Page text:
The Martha's Vineyard Commission knows all about wrangling over golf courses, but next Thursday night they will take up tennis when they consider plans to build a youth tennis center near the blinker light off Airport Road in Oak Bluffs.
Unlike golf, this tennis plan has nothing to do with making money. Vineyard Youth Tennis Inc. is a nonprofit group backed by an anonymous donor who wants to fund ongoing efforts to offer free tennis instruction and playing time for all Island kids. Total cost for the land and construction is tagged at about $1 million.
Thursday's hearing begins at 7:30 p.m. in the high school Performing Arts Center. The MVC's regional planner David Wessling said the commission is expecting a large turnout based on the numbers of letters and phone calls received about the project.
Vineyard Youth Tennis got its start in 1997, giving free tennis lessons to children in the Oak Bluffs and West Tisbury schools, then adding an after-school component.
Now, the plan is to expand the program and build four clay courts and a 2,000-square-foot building on 13 acres at the old Deer Run property near Goodale Construction. The project was referred to the commission as a development of regional impact (DRI). Two of the courts would be covered by a polyester bubble in the winter. If the project wins MVC approval, it must still go before the town zoning board for a special permit since the land is zoned for residential use.
If both boards approve the plan, organizers say they could have Island youth playing tennis there as early as next fall. The same donor is underwriting operational costs, and the philanthropic mission is to get a tennis racket into the hand of any Island child who wants to play - all the way to age 21.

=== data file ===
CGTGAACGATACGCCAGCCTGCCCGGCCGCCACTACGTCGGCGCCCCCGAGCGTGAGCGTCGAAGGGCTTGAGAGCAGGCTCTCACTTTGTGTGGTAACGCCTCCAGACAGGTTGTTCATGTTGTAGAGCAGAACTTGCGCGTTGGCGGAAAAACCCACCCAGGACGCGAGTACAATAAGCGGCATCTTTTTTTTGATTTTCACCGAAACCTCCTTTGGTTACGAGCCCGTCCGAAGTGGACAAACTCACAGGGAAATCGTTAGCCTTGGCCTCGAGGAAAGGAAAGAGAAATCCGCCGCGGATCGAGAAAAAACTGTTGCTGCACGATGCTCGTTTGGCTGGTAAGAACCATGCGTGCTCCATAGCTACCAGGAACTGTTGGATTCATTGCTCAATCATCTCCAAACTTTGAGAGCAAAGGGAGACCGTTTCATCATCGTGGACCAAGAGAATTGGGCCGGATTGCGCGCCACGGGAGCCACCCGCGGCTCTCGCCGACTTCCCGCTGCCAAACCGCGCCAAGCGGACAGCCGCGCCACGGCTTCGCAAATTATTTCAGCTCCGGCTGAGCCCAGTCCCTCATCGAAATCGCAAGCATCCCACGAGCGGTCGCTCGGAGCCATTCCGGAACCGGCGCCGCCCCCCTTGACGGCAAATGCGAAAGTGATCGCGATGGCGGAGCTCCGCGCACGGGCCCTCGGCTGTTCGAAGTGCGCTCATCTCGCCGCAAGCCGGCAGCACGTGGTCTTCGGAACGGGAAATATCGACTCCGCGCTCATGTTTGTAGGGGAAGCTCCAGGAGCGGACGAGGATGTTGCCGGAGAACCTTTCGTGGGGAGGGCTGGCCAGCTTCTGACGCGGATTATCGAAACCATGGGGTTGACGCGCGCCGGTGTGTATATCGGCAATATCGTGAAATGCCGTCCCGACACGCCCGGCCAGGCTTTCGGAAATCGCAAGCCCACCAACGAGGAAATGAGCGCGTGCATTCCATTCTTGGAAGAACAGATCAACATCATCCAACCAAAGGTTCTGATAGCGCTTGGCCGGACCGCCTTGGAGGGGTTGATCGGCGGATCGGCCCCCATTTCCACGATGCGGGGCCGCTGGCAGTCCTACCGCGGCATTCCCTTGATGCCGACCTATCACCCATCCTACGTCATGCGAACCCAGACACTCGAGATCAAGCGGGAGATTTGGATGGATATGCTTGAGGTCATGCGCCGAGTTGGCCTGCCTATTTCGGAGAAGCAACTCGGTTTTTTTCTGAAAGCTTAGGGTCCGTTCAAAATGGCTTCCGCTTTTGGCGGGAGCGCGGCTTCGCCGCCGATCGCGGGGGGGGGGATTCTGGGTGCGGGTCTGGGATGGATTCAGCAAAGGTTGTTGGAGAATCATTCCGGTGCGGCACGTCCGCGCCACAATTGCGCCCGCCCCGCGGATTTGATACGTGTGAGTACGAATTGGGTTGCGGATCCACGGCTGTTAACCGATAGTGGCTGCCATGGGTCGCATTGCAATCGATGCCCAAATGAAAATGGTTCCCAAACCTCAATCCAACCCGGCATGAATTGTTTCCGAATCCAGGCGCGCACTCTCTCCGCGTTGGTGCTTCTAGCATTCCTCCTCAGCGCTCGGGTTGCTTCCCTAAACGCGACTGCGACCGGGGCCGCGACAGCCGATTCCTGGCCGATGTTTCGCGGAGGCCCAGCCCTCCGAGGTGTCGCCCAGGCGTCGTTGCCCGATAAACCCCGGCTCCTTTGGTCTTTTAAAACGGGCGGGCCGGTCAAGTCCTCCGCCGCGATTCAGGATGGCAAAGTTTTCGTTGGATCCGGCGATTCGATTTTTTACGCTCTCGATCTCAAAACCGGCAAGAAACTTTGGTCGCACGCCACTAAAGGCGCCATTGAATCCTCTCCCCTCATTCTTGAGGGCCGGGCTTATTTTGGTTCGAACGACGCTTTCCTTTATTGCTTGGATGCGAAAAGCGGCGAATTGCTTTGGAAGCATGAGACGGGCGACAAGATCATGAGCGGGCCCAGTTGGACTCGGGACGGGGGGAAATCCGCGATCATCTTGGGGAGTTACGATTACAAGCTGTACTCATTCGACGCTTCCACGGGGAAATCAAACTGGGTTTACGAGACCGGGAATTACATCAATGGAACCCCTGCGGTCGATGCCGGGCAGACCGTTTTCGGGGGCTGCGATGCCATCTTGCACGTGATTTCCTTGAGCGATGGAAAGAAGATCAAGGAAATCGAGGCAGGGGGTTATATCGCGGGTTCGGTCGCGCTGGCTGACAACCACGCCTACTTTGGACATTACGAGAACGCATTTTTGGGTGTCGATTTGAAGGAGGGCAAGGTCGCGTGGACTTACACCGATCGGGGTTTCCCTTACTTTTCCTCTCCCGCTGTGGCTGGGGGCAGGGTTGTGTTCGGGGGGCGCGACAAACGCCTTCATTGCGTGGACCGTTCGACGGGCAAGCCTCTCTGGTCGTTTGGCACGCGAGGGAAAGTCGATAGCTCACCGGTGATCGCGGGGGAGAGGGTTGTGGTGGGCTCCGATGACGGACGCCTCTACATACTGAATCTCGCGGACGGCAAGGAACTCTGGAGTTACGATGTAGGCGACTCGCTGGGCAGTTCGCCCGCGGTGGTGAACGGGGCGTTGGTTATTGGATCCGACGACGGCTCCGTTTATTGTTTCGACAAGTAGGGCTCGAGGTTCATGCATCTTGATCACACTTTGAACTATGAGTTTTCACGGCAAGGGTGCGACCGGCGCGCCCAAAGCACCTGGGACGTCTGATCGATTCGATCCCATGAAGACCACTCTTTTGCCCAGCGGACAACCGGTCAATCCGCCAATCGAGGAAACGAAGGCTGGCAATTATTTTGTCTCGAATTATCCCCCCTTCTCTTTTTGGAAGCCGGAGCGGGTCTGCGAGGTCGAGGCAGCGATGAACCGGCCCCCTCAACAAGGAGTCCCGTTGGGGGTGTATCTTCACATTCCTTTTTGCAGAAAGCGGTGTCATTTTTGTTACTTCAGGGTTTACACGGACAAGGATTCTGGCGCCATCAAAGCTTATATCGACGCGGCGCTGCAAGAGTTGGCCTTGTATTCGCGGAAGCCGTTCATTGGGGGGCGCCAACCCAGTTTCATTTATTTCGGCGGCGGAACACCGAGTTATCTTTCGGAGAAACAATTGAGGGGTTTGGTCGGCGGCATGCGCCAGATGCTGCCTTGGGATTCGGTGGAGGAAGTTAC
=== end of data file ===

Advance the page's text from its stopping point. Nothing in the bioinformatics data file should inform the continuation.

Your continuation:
"This is meant to serve our youth on the Island," said Grace Bochicchio, the instructor who got the project started. A former collegiate player, she also has high hopes for the Island's young prospects. "We hope someday this will become a situation where we can produce Olympic team players," she said.
Despite the adage about looking a gift horse in the mouth, the project has its detractors. The most vocal have been the owners of the Vineyard Tennis Center at the airport, Ken Martin and Connie McHugh, who complain that the free tennis center will undercut their business and pose traffic problems near what is already a dangerous intersection.
They have also raised concerns about potential light pollution at the center and the height of the proposed seasonal bubble. Furthermore, they have argued in public and in letters to the newspapers that a youth tennis center would duplicate efforts already under way at their airport business to offer tennis instruction to children.
For the commission's part, Mr. Wessling said review of the proposal will hinge on a number of issues, including economic competition and environmental aesthetics. Earlier rulings by the MVC could also play a role, he said. Concern about competition was a factor in the commission's decision last year to deny a proposal by the Wampanoag Tribe of Gay Head (Aquinnah) to open a Sears outlet in West Tisbury, according to Mr. Wessling.
And commissioners could also be wary about repeating mistakes of the past. Mr. Wessling agreed that some on the MVC still harbor regrets about approving the nearby Windfarm Golf driving range, which has drawn considerable controversy for its high fencing.
On the proponents' side, Alan Schweikert, the former Oak Bluffs selectman and a spokesman for Vineyard Youth Tennis, said his group has tried to anticipate and resolve the concerns being raised.